Profile: Meet some of the actors behind Greek Mythology Olympiaganza, which opens tonight


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Opening tonight in the McQueen Little Theater, the advanced and intermediate drama classes begin a four-day run of Greek Mythology Olympiaganza. The show is a comedic retelling of famous Greek myths.

Showtimes are 7 p.m. from Dec. 5 – 7. There are two shows on Saturday, Dec. 8 at 2 p.m. and 7 p.m.

With the show opening this week, here’s an opportunity to meet some of the actors.

Aleyce Carthen

CarthenAleyce Carthen is a junior at McQueen high school. She will be playing the narrator and Titan.

Aleyce is looking forward to working with the new cast and being around new actors that have joined her intermediate drama class.

She said Drama is important to her both in and outside of school. Being in drama helped her be able to speak in front of classes and have conversations with people she had never met. While it’s difficult to balance her time among drama, homework and extracurriculars, she said she loves the work. An example is that she loves drama and cheer and finding a way to do both was easy; all she had to do was to talk with her coach and the director of the play, Mrs. Cann.  As far as the show is concerned, one challenge she faces is memorizing all the strange Greek names and terms.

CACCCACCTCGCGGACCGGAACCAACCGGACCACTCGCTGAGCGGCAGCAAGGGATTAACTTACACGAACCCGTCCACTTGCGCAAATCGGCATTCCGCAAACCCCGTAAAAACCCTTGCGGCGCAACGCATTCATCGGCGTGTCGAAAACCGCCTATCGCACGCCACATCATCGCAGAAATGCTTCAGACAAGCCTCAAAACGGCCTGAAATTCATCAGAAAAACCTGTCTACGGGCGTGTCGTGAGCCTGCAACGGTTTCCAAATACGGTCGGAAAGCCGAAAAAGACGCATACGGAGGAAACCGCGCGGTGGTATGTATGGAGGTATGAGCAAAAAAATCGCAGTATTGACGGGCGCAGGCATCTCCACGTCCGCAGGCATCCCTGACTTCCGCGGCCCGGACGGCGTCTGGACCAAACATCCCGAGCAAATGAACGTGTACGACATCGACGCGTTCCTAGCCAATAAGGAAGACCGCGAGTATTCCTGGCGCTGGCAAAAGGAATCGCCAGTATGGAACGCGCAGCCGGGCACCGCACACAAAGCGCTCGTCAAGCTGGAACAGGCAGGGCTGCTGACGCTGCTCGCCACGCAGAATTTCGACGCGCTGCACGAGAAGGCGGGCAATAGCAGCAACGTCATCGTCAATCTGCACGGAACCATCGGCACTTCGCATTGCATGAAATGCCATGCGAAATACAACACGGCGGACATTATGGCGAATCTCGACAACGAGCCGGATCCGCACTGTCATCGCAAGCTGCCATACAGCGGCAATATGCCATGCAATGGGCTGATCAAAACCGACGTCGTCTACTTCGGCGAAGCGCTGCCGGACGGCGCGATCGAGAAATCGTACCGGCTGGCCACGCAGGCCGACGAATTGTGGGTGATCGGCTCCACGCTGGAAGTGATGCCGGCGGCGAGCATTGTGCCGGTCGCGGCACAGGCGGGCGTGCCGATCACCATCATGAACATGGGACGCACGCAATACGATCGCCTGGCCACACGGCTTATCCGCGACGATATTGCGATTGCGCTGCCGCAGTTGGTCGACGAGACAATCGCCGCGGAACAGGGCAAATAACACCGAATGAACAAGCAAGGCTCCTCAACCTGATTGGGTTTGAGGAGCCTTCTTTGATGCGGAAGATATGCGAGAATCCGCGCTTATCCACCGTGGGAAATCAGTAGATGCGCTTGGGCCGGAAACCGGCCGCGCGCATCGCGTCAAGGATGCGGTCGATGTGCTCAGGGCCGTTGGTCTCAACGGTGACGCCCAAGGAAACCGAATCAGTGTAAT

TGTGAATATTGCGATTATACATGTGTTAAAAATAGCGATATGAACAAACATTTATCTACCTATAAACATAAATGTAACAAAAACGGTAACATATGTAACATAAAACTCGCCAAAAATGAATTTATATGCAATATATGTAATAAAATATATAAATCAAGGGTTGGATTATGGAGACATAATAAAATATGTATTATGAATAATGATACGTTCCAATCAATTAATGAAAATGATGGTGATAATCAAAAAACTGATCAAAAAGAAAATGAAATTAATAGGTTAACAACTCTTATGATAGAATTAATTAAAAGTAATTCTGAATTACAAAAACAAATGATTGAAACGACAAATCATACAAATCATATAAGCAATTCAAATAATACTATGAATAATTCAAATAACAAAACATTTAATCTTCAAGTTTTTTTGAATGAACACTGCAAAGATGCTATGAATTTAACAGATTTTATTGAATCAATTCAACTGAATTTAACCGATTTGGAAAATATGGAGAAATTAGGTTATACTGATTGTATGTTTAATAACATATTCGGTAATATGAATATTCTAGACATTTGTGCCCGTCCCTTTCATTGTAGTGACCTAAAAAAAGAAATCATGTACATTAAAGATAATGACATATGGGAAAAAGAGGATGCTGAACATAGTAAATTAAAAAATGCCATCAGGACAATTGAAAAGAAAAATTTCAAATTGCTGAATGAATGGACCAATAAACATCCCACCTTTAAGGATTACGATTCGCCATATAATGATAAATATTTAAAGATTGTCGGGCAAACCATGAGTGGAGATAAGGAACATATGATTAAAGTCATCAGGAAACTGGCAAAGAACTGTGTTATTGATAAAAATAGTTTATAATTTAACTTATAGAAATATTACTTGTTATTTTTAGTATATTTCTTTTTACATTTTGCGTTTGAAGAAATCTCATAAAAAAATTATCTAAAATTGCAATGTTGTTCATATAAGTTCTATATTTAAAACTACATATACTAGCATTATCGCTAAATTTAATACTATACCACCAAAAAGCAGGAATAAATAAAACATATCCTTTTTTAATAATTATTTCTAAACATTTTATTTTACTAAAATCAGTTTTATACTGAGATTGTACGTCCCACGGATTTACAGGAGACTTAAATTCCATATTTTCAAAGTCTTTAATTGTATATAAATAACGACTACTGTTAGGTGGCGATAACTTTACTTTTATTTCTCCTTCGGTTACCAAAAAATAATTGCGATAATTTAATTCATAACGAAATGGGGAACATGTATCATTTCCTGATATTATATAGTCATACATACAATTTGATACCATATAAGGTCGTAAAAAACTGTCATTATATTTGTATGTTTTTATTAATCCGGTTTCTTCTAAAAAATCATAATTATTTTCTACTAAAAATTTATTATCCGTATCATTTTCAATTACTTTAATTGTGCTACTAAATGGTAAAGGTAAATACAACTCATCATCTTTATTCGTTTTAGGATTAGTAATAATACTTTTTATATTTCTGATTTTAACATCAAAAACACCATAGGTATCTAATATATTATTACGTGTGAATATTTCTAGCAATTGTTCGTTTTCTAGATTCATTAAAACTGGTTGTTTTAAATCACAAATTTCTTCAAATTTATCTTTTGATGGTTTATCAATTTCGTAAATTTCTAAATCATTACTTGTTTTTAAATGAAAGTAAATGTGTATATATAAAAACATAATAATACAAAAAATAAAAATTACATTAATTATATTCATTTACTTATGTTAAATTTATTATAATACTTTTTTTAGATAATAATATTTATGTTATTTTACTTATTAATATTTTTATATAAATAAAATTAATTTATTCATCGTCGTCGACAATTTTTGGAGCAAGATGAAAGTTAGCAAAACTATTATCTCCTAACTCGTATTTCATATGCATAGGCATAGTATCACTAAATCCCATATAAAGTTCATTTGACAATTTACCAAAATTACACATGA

Aleyce’s advice for incoming actors is to be open minded when auditioning for a role. A lot of actors are banking for one part while there are so many other parts that could suit you better.  Another piece of advice she has is she recommends you take the time drama shows take up into consideration. Some people aren’t fit for this time crunch.

“If your willing to put yourself out there, join drama,” Carthen said. “The more the merrier.”

Andrew Lish

sammytoby-46Andrew Lish, 17, is a senior at McQueen High school. Lish will be playing the roles of Bob, first man, Titans, Orpheus, Hermes and others in this year’s first drama production, “Greek Mythology Olympiaganza”.

In order to prepare for these roles he thought about the characters he wanted to portray, practiced lines, and practiced “going big” with his physical performance.

“Its all about the preparation, you need to prepare” Andrews said. “Performing is easy compared to auditioning.”

Lish’s previous experience included the lead role of Tony in last year’s musical West Side Story – a 1950s interpretation of Shakespeare tragedy “Romeo and Juliet.”

The thing Andrew is most looking forward to during the process of putting the play together is having fun. Although Andrew is involved in other things like drum majoring, jazz choir, and band; balancing it all along with his social life will be challenging, he said.

He, along with other cast members, spent more than 100 hours rehearsing – not including what they practiced at home on their own. But, Lish said he didn’t mind.

“Your actions turn into habits, your habits define your character, and your character, is who you are,” Lish said.

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